Our latest submission includes recommendations covering a meaningful increase to Commonwealth Rent Assistance, housing taxation reform to restore the balance, increased investment in social and affordable housing, a well-resourced housing and homelessness sector, and an enhanced coordination role for the Commonwealth.
National Shelter welcomes the opportunity to make a submission to the Inquiry into housing affordability and supply in Australia. As discussed in the Submission, housing affordability and supply are affected by many factors including but not limited to the following: population size and growth rate, urban spread and density, planning regimes, developer control of land supply and release, and urban, regional, and rural infrastructure disparities.
National Shelter has released its Budget Submission for 2021/22; in it we welcome the Federal Government’s consolidation of housing responsibilities into a single Housing Minister - The Hon Michael Sukkar MP, and we look forward to an opportunity to meet the Minister to outline our submission in the near future and discuss the need for federal investment. The principal asks remain:
- Federal support for the SHARP proposal and the Housing Booster (affordable housing supply subsidy) project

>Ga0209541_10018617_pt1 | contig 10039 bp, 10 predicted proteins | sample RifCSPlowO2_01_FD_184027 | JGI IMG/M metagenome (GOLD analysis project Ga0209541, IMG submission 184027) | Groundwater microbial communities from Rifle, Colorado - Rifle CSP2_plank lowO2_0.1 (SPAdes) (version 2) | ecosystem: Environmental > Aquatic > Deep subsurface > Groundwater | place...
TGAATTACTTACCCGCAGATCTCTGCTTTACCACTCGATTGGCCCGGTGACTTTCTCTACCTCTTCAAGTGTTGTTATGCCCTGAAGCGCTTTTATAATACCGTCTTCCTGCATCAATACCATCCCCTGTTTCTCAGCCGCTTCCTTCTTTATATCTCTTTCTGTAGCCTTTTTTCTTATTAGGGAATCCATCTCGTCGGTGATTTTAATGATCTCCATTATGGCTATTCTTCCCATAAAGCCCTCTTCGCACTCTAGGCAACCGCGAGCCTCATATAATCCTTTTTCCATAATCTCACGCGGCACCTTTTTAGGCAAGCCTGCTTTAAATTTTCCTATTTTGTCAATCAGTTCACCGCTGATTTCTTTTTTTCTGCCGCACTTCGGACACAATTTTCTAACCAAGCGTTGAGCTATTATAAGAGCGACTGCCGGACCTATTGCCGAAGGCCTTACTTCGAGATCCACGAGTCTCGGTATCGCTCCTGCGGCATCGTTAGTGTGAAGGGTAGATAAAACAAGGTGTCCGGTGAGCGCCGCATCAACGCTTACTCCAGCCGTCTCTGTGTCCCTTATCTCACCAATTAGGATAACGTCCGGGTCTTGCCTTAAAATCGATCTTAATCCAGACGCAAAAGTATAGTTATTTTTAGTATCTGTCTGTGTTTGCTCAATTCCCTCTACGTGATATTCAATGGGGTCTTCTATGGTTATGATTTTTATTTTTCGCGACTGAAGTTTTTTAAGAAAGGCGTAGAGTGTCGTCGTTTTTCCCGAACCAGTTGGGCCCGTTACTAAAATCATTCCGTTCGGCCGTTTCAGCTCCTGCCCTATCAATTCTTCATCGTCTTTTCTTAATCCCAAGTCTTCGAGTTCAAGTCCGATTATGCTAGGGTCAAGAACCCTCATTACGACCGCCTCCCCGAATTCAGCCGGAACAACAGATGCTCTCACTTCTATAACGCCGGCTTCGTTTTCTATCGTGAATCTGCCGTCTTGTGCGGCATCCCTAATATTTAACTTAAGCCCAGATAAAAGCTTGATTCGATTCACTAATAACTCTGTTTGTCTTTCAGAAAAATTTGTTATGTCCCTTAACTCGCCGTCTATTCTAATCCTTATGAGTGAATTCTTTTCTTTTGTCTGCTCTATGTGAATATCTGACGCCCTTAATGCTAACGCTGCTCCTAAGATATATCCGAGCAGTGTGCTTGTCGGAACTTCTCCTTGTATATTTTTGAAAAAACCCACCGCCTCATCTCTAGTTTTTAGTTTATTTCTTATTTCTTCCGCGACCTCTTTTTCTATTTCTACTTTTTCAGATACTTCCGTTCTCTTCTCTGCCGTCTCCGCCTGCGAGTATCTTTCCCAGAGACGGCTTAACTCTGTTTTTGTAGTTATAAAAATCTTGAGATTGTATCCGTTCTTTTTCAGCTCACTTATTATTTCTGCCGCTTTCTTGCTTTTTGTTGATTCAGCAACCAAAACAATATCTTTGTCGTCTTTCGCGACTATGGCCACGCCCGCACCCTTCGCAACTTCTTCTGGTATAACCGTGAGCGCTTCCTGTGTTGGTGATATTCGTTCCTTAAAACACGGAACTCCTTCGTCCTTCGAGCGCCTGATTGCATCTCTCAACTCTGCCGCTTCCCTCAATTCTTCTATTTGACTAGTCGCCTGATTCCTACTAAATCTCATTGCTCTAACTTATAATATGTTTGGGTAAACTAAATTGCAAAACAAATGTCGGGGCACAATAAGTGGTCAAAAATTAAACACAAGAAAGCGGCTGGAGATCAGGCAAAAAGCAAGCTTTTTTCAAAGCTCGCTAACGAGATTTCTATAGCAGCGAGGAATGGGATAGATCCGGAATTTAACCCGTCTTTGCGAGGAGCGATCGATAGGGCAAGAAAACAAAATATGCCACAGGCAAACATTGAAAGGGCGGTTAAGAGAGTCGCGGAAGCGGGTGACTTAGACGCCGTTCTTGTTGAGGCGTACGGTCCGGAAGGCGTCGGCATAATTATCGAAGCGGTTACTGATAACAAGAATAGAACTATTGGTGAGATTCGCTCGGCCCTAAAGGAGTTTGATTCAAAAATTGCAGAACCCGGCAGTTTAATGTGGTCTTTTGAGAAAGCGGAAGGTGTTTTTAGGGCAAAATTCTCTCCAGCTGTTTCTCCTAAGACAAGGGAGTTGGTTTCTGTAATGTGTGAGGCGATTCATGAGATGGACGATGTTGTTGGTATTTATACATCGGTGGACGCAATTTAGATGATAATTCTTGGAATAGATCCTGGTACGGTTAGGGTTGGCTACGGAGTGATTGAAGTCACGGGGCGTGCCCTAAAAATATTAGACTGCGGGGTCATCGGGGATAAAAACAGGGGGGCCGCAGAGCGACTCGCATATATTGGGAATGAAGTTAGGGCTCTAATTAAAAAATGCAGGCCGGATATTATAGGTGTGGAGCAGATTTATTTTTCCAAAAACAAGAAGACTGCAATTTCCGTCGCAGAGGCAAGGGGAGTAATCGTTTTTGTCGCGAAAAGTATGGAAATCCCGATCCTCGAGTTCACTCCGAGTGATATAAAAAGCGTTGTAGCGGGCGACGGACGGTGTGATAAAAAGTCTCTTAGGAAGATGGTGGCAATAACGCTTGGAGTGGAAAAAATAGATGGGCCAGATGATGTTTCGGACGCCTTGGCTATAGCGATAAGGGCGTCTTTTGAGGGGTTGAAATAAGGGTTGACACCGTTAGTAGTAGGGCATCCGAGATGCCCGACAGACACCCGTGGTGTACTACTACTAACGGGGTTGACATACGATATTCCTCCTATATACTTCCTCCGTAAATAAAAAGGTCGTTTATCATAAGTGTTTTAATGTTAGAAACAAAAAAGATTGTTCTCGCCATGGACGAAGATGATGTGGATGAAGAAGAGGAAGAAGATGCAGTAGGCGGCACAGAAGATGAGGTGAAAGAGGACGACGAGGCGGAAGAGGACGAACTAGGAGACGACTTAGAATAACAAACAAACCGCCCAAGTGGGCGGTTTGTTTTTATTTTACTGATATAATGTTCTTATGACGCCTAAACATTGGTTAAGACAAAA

- The need for tax
National Shelter urges the government and all parties to commit to a national plan and strategy to address affordable housing in Australia and enable governments, the private and community sectors to work together to solve the current affordable housing crisis. The shortage of housing for low and moderateincome households acts as a brake on productivity and inhibits the economic and social participation of households without access to appropriate, well located, affordable, secure and accessible housing.
Read the full response here.
In our response to the draft Productivity Commission's Introducing Competition and Informed User Choice into Human Services: Reforms to Human Services Draft Report, National Shelter reflects the premise that social housing is broken, and argues for a systemic approach to reform taking in the whole of the Australian housing system including the growing private rental segment and changing patterns of home purchase and retention.